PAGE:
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      1. Even tho females and minorities suggest ‘more peaceful outcomes’, such outcomes are not impossible from burly-types. 90% of the peaceful outcomes come from the gun and taser-toting overly belligerent types anyway because 90% of issues OBVIOUSLY don’t require such tactics (i.e. the pitchfork and the pig farmer). Burly guys aren’t – by definition – bad. I don’t think testosterone and donuts necessarily makes a guy act brutish. But the training they get does. “Take control of the situation” has been translated into ‘Get on the ground NOW!’ That’s just plain silly. And it can be provoking to someone who is 100% innocent but agitated and trying to say something first. I was a bouncer in a pub at one time in my life and I worked in a clinic in Skid Row for four years. Only twice was brute force ever needed to control a situation compared to well over a thousand ‘situations’. Yes, you need communication skills. And a few skills to read situations help as well. But, if no one is in immediate danger, taking control does not require belligerence or a taser. Our police force needs more and better training to counter the crap they have been taught to date.

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  4. Peter

    Meanwhile at the corner of 72 and KGB this afternoon (Saturday) I saw dozens of soulless individuals gathered around the phone booth waiting for their day to die. People get off your damn computers and come take a look. The issue here is Hepners flip flop AND a decaying society in the Newton core. Hepner talks the talk, but come on folks let’s walk their walk and do something besides whining and sniveling. If not for yourselves, then at least for Julie and all the others.

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    1. A few months back I had occasion to drive by the one hundred block of Hastings Street. At midnight. It was like a scene from a horror movie. I thought of the movie, World War Z except the zombies all wore black. I have never been afraid to walk the mean streets (LA, Vancouver, even Ciudad Juarez) even in the early evenings. But I would not have stopped that night for anything. It was terrifying. My point? There is a point of no return.

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      1. Laila

        Returning from Burnaby recently on a Friday night around 9pm,taking the Pattullo and heading up King George down to 64th, was a shocker. Hadn’t been that way in the evening in quite a while and it was very very reminiscent of the dtes. All the way down past Newton and ‘ the stroll’ .

        I’ll be honest, I was shocked and I’m not sure where all the addicts etc are coming from, but that part of Whalley seemed worse at that time of night than I can recall. Not a sight new visitors to Surrey would be expecting that’s for sure.

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        1. Peter

          Sad, but true. The crowd grows during Mardi Gras. It’s sad to watch the prostitutes mingle by the McDonalds as I see them march to the washroom to freshen up after a “trick”.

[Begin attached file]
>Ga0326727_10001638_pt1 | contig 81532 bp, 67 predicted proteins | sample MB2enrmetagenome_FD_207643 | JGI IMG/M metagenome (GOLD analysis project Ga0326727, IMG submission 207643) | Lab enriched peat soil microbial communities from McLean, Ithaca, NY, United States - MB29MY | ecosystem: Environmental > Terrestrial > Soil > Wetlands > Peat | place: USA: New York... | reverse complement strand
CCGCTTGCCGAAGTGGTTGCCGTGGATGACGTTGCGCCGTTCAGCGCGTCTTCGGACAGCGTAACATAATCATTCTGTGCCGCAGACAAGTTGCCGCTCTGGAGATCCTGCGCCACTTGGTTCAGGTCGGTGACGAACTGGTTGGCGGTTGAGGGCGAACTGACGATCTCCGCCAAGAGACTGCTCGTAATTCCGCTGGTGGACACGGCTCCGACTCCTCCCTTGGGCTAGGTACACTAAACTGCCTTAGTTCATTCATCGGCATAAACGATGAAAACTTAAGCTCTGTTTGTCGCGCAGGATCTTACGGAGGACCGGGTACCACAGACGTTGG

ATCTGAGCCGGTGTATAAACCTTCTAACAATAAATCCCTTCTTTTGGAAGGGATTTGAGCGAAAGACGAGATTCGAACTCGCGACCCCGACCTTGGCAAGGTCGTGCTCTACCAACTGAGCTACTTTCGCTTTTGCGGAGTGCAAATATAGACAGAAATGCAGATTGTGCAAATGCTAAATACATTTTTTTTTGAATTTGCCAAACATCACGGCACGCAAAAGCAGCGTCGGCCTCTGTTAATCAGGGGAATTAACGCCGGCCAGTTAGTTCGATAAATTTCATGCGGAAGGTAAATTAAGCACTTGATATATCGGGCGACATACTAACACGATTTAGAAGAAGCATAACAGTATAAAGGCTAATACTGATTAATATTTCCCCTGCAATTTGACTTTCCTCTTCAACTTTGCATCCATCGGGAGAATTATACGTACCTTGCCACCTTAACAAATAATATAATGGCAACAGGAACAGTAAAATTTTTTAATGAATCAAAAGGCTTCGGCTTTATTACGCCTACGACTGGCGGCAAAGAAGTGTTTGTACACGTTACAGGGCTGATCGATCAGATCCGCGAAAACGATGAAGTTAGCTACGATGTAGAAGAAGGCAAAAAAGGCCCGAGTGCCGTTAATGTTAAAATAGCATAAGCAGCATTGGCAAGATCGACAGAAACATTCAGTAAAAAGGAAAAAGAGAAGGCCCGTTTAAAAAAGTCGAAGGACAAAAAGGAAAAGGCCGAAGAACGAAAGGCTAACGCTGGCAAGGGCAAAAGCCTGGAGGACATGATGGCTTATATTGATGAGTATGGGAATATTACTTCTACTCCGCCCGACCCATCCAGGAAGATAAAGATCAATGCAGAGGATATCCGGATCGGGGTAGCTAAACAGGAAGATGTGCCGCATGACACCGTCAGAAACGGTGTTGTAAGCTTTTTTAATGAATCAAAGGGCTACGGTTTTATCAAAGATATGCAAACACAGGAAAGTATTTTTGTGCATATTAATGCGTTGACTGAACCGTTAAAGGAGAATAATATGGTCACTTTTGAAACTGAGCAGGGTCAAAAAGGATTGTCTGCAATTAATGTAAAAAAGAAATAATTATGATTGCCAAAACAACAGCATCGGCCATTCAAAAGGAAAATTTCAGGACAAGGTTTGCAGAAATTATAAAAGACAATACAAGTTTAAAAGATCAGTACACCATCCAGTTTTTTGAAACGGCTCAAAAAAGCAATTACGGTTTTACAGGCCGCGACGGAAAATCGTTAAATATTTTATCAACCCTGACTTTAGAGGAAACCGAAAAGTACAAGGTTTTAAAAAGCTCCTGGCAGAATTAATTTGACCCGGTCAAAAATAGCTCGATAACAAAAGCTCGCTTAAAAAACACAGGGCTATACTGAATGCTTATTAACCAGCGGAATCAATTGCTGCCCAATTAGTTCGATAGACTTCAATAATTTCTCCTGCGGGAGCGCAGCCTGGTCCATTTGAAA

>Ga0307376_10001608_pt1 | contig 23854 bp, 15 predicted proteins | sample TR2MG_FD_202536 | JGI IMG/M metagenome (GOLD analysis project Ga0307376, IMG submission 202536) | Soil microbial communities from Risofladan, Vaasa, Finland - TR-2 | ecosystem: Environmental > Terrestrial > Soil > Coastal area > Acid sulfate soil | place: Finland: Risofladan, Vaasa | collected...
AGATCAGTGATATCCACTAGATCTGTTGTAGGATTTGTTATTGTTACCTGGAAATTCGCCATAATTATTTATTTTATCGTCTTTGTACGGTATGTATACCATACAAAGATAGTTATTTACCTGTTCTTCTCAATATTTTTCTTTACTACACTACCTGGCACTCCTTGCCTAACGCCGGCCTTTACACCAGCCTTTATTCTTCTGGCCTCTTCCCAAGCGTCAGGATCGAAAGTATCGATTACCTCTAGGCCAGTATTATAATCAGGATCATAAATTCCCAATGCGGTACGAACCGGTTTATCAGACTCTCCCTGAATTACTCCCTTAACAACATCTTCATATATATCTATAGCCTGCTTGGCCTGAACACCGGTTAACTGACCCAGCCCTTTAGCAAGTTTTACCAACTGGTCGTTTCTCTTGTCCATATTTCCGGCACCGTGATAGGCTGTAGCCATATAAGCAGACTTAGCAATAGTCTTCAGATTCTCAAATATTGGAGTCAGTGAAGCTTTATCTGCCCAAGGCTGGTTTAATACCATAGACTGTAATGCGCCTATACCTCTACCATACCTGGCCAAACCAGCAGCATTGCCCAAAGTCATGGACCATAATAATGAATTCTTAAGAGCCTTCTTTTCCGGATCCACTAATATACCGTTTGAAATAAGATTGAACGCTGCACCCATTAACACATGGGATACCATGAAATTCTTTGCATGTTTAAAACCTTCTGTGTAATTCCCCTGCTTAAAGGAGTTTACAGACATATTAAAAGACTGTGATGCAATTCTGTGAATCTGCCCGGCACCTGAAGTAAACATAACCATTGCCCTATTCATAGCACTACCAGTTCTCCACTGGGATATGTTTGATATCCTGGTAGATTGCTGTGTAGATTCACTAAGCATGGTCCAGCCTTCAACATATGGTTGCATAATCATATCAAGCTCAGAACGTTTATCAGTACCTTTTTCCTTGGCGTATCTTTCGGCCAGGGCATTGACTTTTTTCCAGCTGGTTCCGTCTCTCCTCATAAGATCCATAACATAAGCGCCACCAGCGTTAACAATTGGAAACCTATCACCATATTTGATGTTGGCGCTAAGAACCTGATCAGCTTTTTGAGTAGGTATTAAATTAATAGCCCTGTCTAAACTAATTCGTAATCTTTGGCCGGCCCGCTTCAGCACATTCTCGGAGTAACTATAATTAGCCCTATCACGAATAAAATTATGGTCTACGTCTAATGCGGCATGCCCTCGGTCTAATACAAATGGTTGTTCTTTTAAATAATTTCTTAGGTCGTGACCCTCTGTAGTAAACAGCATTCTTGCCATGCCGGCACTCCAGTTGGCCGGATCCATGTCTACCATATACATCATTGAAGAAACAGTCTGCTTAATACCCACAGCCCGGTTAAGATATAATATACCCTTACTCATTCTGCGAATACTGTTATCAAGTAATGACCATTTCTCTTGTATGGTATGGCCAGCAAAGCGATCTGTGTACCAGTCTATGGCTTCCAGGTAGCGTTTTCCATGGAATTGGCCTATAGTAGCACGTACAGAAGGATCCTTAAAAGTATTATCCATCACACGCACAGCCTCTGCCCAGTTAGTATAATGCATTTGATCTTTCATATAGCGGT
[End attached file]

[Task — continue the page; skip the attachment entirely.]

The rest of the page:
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        2. nonconfidencevote

          I think the types of drugs are also to blame. “Crack” seems to be quite the scourge. Aggressive addicts looking for that next high more often.
          Compared to 20 years ago its everywhere now.
          Ive seen crackheads in small rural communities and when I ask the locals “When did Crack show up here?” They look at me like I’m nuts. Totally oblivious to whats going on.
          While I dont agree with capital punishment perhaps a televised flogging of a few dealers might be in order.
          Can you imagine if there was a major earthquake and emergency services were overwhelmed here in the lower mainland? ……………No police………….and unarmed security guards.

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          1. Laila

            I tend to agree with that. Crack and crystal meth users are very common now and in my experience are the most aggressive and volatile.

            I get that finding enough RCMP to fulfill the needs of the community is a challenge. It takes time, enrollment is down etc,but I’m not sold on alternatives. Certainly the RCMP spend a lot of time on calls that are not high-risk – reports of break-ins, checking on elderly etc – but the time and training that goes into an officer is nothing like the time and training any alternative gets. And Surrey isn’t really comparable to other cities where this has been done because of the sheer geographic size of the city.

            It’s the politicking that bothers me most and this example of Hepners contradictory statements is but one.

            Here is a link to an interview Jill Bennett did with an SFU criminologist, who says generally in their research the perception of crime doesnt match the reality, but in Surrey that’s not the case. The stats do show crime in many areas is off the charts and the fear is well founded. http://esmirmilavic.wordpress.com/2014/10/05/battleground-surrey-jill-bennett-in-conversation-with-prof-curt-taylor-griffiths-on-crime-in-surrey/